“As a new generation rises up and takes on this fight, it is important that Black women are not pushed aside again. This amendment is as much ours as it is anyone else’s, and we must be allowed the space and opportunity to leave our mark,” – Belan Yeshigeta
By Belan Yeshigeta •
Women have often been given the short end of the stick when it comes to equal rights, and it is no secret that African Americans are still prejudiced against to this day. The unique experience of being apart of both of these marginalized communities is one that is too often overlooked. The voices of Black women are frequently smothered. Even when looking back at the Suffrage Movement and the Civil Rights Movement, arguably the two most important social movements in American history, it is apparent that the narratives and contributions of Black women are now largely forgotten. For a long time, I was unaware that they even existed. This erasure has followed Black women into the present, where their unique challenges continue to go unaddressed. After generations of taking on the brunt of social revolution and simultaneously being repressed with in it, it is critical that Black women take the lead in the fight to ratify the Equal Rights Amendment.
The Equal Rights Amendment was introduced in 1923 by Alice Paul at the 75th anniversary of the 1848 Women’s Rights Convention. It was proposed with the intent to guarantee equal legal rights to people of all sexes and genders by eliminating all legal distinctions between sexes in regard to divorce, property, employment and more. Since then it has gone through many changes, both in the title and wording, but the sentiment remains the same: the American people demand gender equality. The 14th amendment precedents explicit government elimination of legal discrimination, although this amendment excludes sex. The 19th amendment precedents explicit government elimination of discrimination on the basis of sex, but on regards to voting rights. The ERA marries these two concepts and will bring an end to age-old injustices. To ratify a constitutional amendment, three-fourths of the states, or 38, must pass the amendment in their legislatures. The ERA has received 37 of the necessary ratifications over a course of over 45 years. Virginia is poised to be the 38th and final state to ratify the ERA. It failed to achieve this goal by one vote in the last legislative session, but in the heat of this current election season, the success of the ERA is a strong possibility.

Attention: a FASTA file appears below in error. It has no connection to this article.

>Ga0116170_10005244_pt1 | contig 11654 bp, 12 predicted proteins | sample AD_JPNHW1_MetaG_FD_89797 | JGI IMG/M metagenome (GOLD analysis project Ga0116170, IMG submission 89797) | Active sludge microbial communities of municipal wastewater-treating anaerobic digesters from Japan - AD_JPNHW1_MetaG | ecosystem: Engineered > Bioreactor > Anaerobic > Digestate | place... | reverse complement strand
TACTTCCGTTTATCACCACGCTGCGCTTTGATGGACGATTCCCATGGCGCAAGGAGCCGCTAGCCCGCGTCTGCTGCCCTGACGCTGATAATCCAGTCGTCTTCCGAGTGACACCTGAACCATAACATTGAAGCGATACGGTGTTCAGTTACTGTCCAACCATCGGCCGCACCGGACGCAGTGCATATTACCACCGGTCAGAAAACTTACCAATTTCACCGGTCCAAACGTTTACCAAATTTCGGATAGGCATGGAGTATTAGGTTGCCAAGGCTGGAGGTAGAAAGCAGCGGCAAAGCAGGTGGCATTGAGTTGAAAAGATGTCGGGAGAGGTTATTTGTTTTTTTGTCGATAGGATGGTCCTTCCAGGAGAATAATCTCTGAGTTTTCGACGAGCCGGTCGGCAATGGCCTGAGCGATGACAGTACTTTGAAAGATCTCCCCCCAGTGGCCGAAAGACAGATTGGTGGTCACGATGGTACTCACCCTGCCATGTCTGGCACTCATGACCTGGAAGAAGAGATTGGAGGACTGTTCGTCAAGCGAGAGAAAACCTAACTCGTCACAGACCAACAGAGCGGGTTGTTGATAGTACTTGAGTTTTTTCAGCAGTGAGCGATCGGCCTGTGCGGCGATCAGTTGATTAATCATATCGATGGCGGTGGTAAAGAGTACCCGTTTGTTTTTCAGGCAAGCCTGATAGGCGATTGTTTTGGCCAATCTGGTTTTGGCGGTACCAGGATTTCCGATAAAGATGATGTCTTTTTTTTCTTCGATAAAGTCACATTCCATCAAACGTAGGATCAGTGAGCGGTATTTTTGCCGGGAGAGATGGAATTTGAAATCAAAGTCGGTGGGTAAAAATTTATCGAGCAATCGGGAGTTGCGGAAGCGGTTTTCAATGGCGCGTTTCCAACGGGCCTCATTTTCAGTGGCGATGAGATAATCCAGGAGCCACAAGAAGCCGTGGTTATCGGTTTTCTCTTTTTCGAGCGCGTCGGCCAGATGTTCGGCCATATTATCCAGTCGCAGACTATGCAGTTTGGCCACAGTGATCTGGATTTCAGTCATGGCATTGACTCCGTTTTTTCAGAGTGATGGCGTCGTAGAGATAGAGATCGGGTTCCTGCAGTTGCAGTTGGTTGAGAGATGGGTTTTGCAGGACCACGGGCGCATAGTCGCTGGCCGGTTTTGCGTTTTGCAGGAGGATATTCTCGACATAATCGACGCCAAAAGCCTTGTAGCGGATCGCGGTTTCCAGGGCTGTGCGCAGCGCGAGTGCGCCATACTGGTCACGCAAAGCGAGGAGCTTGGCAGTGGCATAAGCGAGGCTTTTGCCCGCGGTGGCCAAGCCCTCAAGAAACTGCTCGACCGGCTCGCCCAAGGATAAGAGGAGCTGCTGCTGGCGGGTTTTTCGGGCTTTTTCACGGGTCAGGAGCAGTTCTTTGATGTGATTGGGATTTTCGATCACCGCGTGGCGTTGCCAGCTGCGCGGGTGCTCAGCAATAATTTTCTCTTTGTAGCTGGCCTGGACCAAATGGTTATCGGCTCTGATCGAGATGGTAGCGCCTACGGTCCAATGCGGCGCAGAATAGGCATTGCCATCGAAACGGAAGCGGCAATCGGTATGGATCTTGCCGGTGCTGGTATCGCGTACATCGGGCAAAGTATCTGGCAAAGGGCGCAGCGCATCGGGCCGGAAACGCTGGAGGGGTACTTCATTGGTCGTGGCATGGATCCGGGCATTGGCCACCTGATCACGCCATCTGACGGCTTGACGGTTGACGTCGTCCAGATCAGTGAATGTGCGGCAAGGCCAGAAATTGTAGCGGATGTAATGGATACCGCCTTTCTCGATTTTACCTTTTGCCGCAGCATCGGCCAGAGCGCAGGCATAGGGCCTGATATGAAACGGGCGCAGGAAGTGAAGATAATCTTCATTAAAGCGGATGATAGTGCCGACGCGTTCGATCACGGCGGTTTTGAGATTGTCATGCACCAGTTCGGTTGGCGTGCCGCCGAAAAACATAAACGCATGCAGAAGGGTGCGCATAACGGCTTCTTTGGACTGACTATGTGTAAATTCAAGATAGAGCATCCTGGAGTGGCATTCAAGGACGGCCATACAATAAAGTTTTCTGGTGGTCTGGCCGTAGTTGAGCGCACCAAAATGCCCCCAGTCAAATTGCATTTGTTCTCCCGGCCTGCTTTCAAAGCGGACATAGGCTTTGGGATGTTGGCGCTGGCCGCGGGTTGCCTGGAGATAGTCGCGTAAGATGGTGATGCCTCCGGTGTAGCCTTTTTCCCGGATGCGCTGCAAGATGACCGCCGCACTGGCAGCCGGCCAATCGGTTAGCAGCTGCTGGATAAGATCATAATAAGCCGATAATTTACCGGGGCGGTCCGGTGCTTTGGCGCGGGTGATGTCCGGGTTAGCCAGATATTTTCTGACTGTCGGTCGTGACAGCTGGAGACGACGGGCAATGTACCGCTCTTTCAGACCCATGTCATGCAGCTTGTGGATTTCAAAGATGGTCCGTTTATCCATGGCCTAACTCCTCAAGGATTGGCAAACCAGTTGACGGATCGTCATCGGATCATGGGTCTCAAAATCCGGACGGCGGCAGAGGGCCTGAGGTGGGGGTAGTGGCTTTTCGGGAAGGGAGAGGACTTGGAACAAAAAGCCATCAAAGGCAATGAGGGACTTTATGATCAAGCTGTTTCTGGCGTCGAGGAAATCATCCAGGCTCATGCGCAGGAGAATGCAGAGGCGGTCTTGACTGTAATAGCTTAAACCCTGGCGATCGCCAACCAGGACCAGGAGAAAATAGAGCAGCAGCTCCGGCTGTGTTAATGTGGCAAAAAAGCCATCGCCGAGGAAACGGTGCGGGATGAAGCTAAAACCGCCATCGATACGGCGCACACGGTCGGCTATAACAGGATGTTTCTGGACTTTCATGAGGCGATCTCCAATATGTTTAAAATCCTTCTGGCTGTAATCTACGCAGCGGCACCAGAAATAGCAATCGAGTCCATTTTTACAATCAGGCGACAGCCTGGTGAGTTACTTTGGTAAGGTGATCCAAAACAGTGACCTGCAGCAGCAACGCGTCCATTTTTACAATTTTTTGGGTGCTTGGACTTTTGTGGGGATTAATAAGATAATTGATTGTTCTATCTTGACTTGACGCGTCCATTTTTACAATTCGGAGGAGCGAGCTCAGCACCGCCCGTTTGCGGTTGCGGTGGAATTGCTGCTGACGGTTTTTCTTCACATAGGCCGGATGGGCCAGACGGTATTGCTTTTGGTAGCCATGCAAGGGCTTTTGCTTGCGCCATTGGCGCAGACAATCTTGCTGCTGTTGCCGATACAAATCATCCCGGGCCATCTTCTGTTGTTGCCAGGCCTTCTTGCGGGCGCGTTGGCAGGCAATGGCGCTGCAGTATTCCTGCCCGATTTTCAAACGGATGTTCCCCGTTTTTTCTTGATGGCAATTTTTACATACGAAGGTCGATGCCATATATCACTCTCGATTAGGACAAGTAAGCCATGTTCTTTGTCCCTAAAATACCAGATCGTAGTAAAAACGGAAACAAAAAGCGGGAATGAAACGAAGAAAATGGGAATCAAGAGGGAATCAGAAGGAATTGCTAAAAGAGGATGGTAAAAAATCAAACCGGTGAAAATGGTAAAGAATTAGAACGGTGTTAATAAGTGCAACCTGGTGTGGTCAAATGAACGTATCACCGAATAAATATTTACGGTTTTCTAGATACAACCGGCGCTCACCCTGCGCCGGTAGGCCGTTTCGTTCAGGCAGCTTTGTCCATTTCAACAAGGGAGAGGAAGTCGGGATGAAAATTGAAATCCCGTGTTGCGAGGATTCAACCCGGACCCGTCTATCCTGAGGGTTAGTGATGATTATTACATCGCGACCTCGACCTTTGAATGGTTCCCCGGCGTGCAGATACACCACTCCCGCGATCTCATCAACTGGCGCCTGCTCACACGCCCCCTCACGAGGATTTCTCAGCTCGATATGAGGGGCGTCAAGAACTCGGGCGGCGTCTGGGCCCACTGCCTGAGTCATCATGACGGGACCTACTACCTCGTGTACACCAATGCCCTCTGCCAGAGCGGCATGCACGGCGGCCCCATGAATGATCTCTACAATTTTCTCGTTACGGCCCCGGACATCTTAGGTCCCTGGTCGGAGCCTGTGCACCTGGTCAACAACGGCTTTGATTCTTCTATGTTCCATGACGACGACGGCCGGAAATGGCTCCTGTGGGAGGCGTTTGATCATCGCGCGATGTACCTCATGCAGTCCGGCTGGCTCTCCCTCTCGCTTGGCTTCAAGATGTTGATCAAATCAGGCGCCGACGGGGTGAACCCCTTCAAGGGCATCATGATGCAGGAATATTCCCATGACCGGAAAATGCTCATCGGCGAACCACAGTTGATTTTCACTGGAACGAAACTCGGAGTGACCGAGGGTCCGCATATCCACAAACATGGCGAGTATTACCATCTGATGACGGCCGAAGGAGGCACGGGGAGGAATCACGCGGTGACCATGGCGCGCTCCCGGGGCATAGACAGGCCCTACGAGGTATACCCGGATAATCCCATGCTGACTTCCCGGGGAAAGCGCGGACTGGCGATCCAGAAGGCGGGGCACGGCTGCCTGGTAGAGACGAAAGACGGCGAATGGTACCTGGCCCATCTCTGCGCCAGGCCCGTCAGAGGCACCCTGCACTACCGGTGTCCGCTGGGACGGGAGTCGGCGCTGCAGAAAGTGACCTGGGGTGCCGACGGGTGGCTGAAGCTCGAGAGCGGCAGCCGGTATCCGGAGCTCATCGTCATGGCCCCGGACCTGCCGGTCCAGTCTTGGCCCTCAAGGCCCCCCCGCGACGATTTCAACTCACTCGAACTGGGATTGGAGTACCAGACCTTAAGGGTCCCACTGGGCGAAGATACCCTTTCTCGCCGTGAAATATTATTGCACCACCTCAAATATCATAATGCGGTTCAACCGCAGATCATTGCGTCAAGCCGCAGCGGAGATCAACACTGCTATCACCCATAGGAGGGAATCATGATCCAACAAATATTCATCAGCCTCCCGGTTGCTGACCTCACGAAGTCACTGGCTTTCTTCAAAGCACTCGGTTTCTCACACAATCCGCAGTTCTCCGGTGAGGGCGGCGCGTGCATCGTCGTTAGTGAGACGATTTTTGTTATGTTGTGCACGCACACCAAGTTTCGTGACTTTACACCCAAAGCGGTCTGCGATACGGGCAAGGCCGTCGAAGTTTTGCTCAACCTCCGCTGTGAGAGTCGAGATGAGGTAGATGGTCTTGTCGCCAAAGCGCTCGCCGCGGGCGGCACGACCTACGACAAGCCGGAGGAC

In regard to Black women, the ratification of this amendment would address inequalities such as the wage gap, sex-based harassment and violence, and even incarceration disparities. Although many would argue that there is already legislation in place that covers all of these issues, it is apparent that the effect of this legislation is not profound as it could be. Having the right to gender equality affirmed in the Constitution, however, will undoubtedly serve as strong legal defense of gender discrimination. In addition to legal rewards, the moral message the Equal Rights Amendment will deliver is equally advantageous. Affirming a right in the Constitution is the highest form of validation. This is especially necessary in the wake of the Me-Too Movement and the Women’s March. The Success of the ERA in not just Virginia’s legislature but that of every state and Congress would be the culmination of hundreds of years of work and millions of women’s rights activists.
As a new generation rises up and takes on this fight, it is important that Black women are not pushed aside again. This amendment is as much ours as it is anyone else’s, and we must be allowed the space and opportunity to leave our mark.
Belan Yeshigeta is a proud African-American and passionate youth activist and writer. She is also the Assistant Director of Generation Ratify, the youth-led movement to ratify the Equal Rights Amendment.